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Academic Melancholy, Romantic Cynicism and The Road Not TakenLisa McNee
Depression, Gavin Kitching writes, made him abandon African Studies for more fruitful terrains. Afro-pessimism and other forms of depression related to on-going African crises beset many academics in the field, for they, like Kitching, wonder what value their efforts have when little seems to have changed for the better since they began their careers full of hope in the 1960s. Those heady days are over, Kitching writes, and cynicism has led him to do research in the Asia Pacific region, where development projects have met with greater success than in Africa.
For those of us who began our careers in the 1990s, our elders cynicism carries both a warning (you, too, must face Afro-pessimism) and a reminder that the Baby Boomers perspective was perhaps from the onset overly idealistic, even naive. The unprecedented prosperity in the West in the aftermath of World War II probably fueled extreme idealism and hopefulness, as did the initial results of the Green Revolution. But we must remember that the Green Revolution depended on pesticides and herbicides whose harmful effects only became apparent years later. Those of us who remember the recession and stagflation of the 1970s, and who went into academia with the persistent fear that a degree would not lead to a job at all, obviously view our careers from a different perspective. Rather than assuming that our efforts could and would change the world, most of us simply hope that our work will have a positive impact somewhere, sometime, even if we do not see the effects personally.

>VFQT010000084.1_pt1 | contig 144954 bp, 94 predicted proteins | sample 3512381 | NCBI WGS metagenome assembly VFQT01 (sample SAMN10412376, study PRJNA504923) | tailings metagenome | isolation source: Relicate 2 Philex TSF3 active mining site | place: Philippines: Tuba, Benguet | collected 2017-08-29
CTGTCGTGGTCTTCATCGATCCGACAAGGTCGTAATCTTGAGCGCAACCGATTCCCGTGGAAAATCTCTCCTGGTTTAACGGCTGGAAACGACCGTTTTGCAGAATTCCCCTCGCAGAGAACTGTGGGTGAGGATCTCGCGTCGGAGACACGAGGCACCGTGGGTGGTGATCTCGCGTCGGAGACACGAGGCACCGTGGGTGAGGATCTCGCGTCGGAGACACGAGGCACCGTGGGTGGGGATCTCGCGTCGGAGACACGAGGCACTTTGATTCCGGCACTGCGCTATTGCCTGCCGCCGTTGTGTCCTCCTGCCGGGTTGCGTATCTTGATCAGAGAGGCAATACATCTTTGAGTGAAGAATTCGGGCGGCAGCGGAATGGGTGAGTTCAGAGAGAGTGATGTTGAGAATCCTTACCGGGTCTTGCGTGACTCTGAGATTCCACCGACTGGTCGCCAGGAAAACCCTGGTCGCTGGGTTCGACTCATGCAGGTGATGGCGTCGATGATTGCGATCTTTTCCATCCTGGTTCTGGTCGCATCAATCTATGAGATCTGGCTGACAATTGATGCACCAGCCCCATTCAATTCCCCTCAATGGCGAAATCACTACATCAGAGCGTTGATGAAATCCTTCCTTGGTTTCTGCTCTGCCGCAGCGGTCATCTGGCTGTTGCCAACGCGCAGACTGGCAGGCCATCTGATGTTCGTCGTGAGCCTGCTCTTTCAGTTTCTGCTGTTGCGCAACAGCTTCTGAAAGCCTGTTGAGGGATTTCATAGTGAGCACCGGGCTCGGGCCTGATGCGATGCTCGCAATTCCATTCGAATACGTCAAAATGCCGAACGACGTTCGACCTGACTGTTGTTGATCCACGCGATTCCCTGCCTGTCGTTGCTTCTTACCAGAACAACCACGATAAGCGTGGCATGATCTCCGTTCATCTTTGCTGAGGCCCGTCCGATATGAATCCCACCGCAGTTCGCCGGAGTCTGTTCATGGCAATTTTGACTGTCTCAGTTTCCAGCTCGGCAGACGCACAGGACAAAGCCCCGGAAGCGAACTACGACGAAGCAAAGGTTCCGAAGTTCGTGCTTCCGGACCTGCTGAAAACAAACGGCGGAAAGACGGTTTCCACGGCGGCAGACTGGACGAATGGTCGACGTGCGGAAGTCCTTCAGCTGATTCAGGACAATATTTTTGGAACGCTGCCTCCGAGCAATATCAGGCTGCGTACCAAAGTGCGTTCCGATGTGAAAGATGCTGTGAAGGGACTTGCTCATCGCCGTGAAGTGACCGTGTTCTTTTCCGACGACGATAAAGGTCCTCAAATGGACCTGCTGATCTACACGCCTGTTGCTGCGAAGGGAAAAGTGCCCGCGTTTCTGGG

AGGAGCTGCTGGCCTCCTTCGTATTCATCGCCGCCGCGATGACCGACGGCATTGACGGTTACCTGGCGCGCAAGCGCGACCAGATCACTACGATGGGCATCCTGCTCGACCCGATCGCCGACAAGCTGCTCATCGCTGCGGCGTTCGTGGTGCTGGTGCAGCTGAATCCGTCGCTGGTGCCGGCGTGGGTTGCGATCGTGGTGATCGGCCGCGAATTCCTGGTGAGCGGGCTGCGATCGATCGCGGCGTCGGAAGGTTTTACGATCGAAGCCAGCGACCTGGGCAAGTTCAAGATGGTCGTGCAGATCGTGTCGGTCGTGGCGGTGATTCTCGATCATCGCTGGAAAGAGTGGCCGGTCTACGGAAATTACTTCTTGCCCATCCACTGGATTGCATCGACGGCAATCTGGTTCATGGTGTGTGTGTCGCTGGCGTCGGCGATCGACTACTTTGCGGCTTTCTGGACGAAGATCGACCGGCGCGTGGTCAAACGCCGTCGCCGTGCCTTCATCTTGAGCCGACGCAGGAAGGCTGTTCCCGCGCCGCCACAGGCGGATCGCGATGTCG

As a scholar of literature and cultural studies, I had to face the issues that Kitching mentions before I even began my academic career. Almost every student of African literature I have met asks him or herself what good literature can do, when the continent has so many pressing needs. I have no pretensions that research on literature will feed the hungry; however, I sometimes ask myself whether resources given to scholars and students of literature shouldnt be diverted to feed the hungry. Yet Africans themselves clearly believe in the importance of the arts; whether oral or written, literature has a large and enthusiastic audience. Music, dance, the visual arts, fashion and other forms of aesthetic expression are vibrant and important on the continent, even in areas where people are hard-pressed to pay for necessities. Why do Africans believe the arts are important, when they may not have enough to pay the rent, fill prescriptions, or feed the baby? Although I have not done a study on the subject, my guess is that most Africans realize that life should mean more than bills and work.